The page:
visualness


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Related to visualness: visual reception

vi·su·al

 (vĭzh′o͞o-əl)
adj.
1. Of or relating to the sense of sight: a visual organ; visual receptors on the retina.
2. Seen or able to be seen by the eye; visible: a visual presentation; a design with a dramatic visual effect.
3. Optical.
4. Done, maintained, or executed by sight only: visual navigation.
5. Having the nature of or producing an image in the mind: a visual memory of the scene.
6. Of or relating to a method of instruction involving sight.
n.
A picture, chart, or other presentation that appeals to the sense of sight, used in promotion or for illustration or narration: an ad campaign with striking visuals; trying to capture a poem in a cinematic visual.

[Middle English, from Late Latin vīsuālis, from Latin vīsus, sight, from past participle of vidēre, to see; see vision.]

vi′su·al·ly adv.
vi′su·al·ness, vi′su·al′i·ty (-ăl′ĭ-tē) n.
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visualness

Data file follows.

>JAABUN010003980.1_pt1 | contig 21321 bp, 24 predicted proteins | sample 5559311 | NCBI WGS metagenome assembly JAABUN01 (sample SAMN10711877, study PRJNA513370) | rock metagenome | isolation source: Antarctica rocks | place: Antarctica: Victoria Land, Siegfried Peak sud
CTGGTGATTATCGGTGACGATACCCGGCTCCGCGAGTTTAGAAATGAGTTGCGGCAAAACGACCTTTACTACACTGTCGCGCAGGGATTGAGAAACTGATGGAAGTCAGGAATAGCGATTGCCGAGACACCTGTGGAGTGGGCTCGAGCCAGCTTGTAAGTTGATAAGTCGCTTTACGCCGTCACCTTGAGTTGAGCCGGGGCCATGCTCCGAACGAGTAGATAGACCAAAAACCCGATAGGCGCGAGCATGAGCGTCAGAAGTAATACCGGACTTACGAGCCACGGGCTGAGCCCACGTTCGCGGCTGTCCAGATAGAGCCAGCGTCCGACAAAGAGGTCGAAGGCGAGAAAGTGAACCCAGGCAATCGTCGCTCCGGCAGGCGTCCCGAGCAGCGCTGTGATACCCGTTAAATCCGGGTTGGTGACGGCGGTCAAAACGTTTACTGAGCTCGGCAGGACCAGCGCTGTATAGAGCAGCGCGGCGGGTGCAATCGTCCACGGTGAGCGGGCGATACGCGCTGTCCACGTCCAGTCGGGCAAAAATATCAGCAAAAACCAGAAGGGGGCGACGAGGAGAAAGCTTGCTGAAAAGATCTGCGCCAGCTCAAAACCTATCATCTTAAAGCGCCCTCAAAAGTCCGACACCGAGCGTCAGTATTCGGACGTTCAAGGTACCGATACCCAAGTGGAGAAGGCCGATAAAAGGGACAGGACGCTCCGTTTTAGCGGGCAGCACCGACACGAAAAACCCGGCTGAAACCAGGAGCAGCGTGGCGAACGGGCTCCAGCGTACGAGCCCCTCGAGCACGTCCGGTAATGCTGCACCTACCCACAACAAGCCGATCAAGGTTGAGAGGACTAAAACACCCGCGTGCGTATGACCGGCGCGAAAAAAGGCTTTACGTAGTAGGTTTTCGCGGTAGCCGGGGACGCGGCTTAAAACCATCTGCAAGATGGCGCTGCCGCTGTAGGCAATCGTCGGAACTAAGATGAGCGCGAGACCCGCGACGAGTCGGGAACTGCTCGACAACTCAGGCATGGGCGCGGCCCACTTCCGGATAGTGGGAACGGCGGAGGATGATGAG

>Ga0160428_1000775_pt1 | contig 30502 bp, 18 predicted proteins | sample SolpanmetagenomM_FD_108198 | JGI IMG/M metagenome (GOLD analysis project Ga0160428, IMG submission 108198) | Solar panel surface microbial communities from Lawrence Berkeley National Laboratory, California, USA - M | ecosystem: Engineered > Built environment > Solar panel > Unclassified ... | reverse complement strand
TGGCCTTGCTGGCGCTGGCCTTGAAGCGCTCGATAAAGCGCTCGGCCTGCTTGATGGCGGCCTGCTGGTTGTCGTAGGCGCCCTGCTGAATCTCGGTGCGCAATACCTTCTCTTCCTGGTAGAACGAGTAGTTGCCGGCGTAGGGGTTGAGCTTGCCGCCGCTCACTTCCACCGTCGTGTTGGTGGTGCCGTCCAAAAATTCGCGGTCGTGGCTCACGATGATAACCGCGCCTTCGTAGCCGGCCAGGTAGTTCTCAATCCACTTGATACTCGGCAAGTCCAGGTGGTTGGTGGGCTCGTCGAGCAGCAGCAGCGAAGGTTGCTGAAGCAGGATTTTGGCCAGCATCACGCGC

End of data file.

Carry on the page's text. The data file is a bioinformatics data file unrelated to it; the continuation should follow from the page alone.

noun
The quality, condition, or degree of being visible:
References in periodicals archive ?
That's why my writing has a painter's strong sense of image, a visualness.
There are papers on Pope's life and times, his friends and enemies, his versification, poetic 'spaces' or the visualness of his poetry, his translation of Homer, his relation to the Classics and to the Elizabethans, his pastoral verse, the role of ideology in his verses, Pope's use of verse as opposition to political power, crime and punishment, landscapes and estates, Pope and money, the poet's relationship with the book trade (particularly well done), Pope and 'gender', medicine and the body and Pope 'and the other'.
According to Bosley (1992), art theorist John Berger suggests that before humanity understands verbalness, it experiences "the visualness of the world.

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